Consent in a Nutshell

We have a limited-consent rule on this MUSH, which comes down to four basic things:

  • Always retaining control over your own character's actions
  • Not playing with a certain other player
  • Refusing to agree to something dealing with an OOCly offensive matter (such as rape)
  • Refusing a particular RPG consequence (requiring negotiating an alternative consequence)

(For those familiar with AmberMUSH's consent rule, ours is a much more limited version of it. You can call consent to basically throw a flag on a play and say "No", but if you withdraw from the conflict, that makes it your responsibility to lose.)

General Principles

In general terms, players are always in control of what happens to their characters, but players must accept reasonable IC consequences for the IC actions of their characters. However, IC consequences should generally create play; we generally frown strongly upon consequences that take characters out of play.

Players must remember that certain types of actions, such as rape, are disturbing or distasteful to others, and to exercise both sensitivity and good judgement when proposing consequences that might not be broadly regarded as in good taste.

Characters are all people of consequence in the "novel" of the game, and therefore don't die easily. Character death should be narratively powerful. Unsurprisingly, people generally don't consent to killing off their characters unless the death feels like a rewarding conclusion to their saga. If you can't kill someone in a story-significant, entertaining and cool way, you should probably be trying to find some other kind of consequence.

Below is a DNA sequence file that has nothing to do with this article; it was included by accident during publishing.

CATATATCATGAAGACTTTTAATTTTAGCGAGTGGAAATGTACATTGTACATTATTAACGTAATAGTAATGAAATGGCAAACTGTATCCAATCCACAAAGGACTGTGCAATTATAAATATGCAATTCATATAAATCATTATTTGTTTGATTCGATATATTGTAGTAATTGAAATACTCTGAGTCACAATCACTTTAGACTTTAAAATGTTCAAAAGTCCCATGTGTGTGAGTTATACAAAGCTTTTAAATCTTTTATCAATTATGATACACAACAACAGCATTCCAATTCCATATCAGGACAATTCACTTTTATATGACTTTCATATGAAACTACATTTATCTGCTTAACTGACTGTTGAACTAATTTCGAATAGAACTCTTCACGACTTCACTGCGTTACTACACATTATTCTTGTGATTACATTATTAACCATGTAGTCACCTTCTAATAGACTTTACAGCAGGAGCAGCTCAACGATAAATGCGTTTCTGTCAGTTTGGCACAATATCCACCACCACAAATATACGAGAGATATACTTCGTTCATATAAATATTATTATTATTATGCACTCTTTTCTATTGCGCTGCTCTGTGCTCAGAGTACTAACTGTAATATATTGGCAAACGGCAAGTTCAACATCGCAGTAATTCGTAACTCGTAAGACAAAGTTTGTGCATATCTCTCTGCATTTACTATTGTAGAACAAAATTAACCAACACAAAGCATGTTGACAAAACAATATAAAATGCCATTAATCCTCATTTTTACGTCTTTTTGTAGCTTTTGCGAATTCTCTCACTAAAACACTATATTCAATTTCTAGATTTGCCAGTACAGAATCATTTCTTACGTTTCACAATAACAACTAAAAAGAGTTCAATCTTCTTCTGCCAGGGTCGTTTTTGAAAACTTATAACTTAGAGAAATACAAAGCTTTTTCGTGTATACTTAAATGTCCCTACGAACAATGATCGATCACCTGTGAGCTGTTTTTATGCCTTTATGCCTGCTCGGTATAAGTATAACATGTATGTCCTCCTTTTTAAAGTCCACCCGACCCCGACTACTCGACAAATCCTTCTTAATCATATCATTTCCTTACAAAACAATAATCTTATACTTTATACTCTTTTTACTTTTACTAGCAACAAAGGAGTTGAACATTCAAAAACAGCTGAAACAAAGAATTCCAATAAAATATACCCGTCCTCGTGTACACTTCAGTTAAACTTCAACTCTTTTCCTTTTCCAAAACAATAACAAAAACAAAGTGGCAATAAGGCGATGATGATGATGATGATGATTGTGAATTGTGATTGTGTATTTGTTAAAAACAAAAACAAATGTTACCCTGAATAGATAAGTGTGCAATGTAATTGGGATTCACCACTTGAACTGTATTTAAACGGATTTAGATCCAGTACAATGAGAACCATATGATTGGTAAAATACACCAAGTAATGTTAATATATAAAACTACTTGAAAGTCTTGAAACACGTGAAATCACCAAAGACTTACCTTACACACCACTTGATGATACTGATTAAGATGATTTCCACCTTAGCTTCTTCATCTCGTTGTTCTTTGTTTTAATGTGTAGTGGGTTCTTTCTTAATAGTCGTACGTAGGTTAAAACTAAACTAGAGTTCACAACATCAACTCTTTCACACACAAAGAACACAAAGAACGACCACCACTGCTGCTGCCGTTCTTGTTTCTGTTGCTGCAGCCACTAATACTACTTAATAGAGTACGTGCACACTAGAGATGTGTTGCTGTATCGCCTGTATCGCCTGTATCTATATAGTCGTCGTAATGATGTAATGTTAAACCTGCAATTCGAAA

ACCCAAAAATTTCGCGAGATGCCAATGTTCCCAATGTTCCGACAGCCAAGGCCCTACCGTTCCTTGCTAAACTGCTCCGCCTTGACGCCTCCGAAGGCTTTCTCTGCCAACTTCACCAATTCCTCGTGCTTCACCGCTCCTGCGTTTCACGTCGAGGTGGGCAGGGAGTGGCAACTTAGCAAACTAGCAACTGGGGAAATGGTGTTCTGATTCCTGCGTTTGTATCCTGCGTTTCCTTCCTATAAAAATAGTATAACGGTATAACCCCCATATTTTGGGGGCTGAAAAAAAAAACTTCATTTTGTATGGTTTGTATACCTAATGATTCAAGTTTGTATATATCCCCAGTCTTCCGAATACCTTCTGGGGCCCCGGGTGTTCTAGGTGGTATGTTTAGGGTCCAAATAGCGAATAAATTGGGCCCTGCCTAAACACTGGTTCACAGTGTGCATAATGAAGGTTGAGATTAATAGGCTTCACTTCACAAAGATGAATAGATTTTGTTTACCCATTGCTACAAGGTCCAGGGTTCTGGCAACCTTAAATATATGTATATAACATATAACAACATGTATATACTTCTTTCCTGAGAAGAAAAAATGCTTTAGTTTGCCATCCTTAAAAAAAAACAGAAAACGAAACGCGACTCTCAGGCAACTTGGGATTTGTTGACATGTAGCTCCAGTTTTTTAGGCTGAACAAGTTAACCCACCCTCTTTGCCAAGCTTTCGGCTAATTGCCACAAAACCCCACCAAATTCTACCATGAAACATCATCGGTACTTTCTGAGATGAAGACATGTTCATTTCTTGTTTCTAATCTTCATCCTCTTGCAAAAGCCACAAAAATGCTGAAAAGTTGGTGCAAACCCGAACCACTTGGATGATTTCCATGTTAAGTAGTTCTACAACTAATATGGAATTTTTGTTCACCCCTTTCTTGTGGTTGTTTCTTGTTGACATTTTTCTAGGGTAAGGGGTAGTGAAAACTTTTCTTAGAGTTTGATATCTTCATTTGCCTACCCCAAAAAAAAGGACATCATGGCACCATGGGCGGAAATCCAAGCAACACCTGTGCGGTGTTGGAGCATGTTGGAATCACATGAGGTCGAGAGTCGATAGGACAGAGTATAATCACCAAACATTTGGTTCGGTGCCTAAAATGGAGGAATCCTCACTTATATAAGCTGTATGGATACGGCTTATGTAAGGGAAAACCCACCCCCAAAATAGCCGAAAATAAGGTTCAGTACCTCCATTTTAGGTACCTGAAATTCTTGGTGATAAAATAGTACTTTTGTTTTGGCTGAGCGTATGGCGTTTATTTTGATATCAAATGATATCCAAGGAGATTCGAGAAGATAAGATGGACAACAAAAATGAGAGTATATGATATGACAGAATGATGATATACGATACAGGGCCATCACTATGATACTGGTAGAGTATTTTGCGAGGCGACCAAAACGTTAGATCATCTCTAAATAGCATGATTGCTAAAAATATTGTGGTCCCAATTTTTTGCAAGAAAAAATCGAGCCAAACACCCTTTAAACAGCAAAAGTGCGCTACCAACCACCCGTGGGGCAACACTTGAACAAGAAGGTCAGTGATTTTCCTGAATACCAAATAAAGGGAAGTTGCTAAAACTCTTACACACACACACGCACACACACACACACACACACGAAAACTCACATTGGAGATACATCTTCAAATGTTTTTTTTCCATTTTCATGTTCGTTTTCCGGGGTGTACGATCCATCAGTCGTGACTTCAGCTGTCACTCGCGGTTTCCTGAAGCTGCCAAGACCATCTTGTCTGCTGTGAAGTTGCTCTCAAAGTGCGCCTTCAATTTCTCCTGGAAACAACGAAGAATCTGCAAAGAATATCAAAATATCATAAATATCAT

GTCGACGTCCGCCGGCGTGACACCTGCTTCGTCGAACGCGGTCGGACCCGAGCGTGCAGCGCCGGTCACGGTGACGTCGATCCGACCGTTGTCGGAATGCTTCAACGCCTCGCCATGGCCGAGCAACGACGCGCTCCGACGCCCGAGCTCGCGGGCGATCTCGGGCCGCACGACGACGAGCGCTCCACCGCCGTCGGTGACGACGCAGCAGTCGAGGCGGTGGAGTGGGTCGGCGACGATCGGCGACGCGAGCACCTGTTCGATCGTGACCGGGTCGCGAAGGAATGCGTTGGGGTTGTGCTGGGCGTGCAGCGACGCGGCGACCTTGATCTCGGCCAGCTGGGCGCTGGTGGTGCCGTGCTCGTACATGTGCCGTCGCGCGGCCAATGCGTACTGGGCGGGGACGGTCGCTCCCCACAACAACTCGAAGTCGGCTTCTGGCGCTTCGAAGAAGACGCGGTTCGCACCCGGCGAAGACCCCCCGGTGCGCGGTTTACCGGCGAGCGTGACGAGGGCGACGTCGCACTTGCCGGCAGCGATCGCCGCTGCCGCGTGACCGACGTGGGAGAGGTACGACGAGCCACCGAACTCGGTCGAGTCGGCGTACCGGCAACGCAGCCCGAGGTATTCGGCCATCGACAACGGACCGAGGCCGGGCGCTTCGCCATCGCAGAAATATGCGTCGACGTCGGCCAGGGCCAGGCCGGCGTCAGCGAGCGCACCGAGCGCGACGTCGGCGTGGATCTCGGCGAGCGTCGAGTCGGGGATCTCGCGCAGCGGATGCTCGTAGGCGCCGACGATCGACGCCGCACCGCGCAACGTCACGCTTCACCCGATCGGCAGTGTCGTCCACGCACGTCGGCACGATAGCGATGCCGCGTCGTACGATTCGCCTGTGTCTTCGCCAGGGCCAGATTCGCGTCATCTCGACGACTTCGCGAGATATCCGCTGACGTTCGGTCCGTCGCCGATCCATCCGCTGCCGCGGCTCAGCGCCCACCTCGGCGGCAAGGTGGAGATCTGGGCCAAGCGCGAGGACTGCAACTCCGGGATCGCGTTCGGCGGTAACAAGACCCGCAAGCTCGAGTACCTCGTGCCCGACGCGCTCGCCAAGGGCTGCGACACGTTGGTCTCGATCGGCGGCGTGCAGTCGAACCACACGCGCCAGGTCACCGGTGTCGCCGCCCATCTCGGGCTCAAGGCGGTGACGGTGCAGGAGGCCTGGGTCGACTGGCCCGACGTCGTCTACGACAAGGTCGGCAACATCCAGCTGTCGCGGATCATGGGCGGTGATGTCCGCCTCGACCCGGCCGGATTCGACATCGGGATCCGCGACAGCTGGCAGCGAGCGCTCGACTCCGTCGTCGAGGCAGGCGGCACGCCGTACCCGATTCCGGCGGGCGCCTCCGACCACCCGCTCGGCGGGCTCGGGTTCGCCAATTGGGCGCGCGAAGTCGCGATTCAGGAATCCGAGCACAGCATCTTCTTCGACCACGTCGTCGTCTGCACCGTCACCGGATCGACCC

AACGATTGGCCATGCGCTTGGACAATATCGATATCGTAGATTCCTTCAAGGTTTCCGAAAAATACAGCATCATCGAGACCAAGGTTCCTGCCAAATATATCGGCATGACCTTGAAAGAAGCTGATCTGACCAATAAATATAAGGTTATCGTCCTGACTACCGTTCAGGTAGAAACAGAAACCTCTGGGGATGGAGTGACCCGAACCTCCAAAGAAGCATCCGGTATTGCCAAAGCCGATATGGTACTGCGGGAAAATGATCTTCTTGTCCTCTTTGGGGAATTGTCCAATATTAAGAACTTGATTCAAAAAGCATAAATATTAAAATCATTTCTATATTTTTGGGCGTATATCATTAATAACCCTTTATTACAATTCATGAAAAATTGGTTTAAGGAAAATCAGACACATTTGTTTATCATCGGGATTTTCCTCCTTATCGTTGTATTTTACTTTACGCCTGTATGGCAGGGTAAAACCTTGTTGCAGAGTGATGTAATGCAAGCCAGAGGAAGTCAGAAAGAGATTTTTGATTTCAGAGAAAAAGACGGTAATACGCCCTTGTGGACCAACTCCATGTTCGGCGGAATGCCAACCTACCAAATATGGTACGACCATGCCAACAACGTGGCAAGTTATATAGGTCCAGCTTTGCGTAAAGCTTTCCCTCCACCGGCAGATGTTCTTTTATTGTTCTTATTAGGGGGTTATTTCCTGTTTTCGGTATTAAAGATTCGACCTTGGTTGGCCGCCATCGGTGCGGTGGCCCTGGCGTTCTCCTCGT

Our structured-negotiation system for conflict resolution is designed to encourage people to mutually agree on narratively interesting consequences. We expect everyone to be a good sport, and to win some and to lose some, and be aware that other people are also just trying to have fun.

If you feel that another player is habitually unfair about accepting the consequences of his character's actions, please discuss it with the staff.

What Consent Is

The quick summary of our consent policies are as follows:

  • You always have the right to not play something that you find distasteful or disturbing. Express your discomfort and fade to black, or ask for some other consequence.
  • You do not have to participate in any conflict, nor play with any particular player. If someone is trying to force you into a situation that you haven't yet become engaged in, please ask a GM for help.
  • If you are trying to avoid something, avoid it. If you engage (even indirectly), and then decide to withdraw for OOC reasons, it is your responsibility to figure out a way to lose IC, and avoid the situation in the future. If you need help doing so, please talk to a GM.
  • If you have decided that you don't want to play with another player, it is your responsibility to withdraw, and not theirs. For instance, if you are entering a scene and the player you are avoiding is there, it's your responsibility to cope or leave — not theirs.
  • We strictly define consequences in the context of our conflict system. Consequences can never take a character out of play (unless this is what the loser wants). All consequences must be mutually agreed upon. Given that consequences are not play-damaging, we expect people will be reasonable in agreeing to them.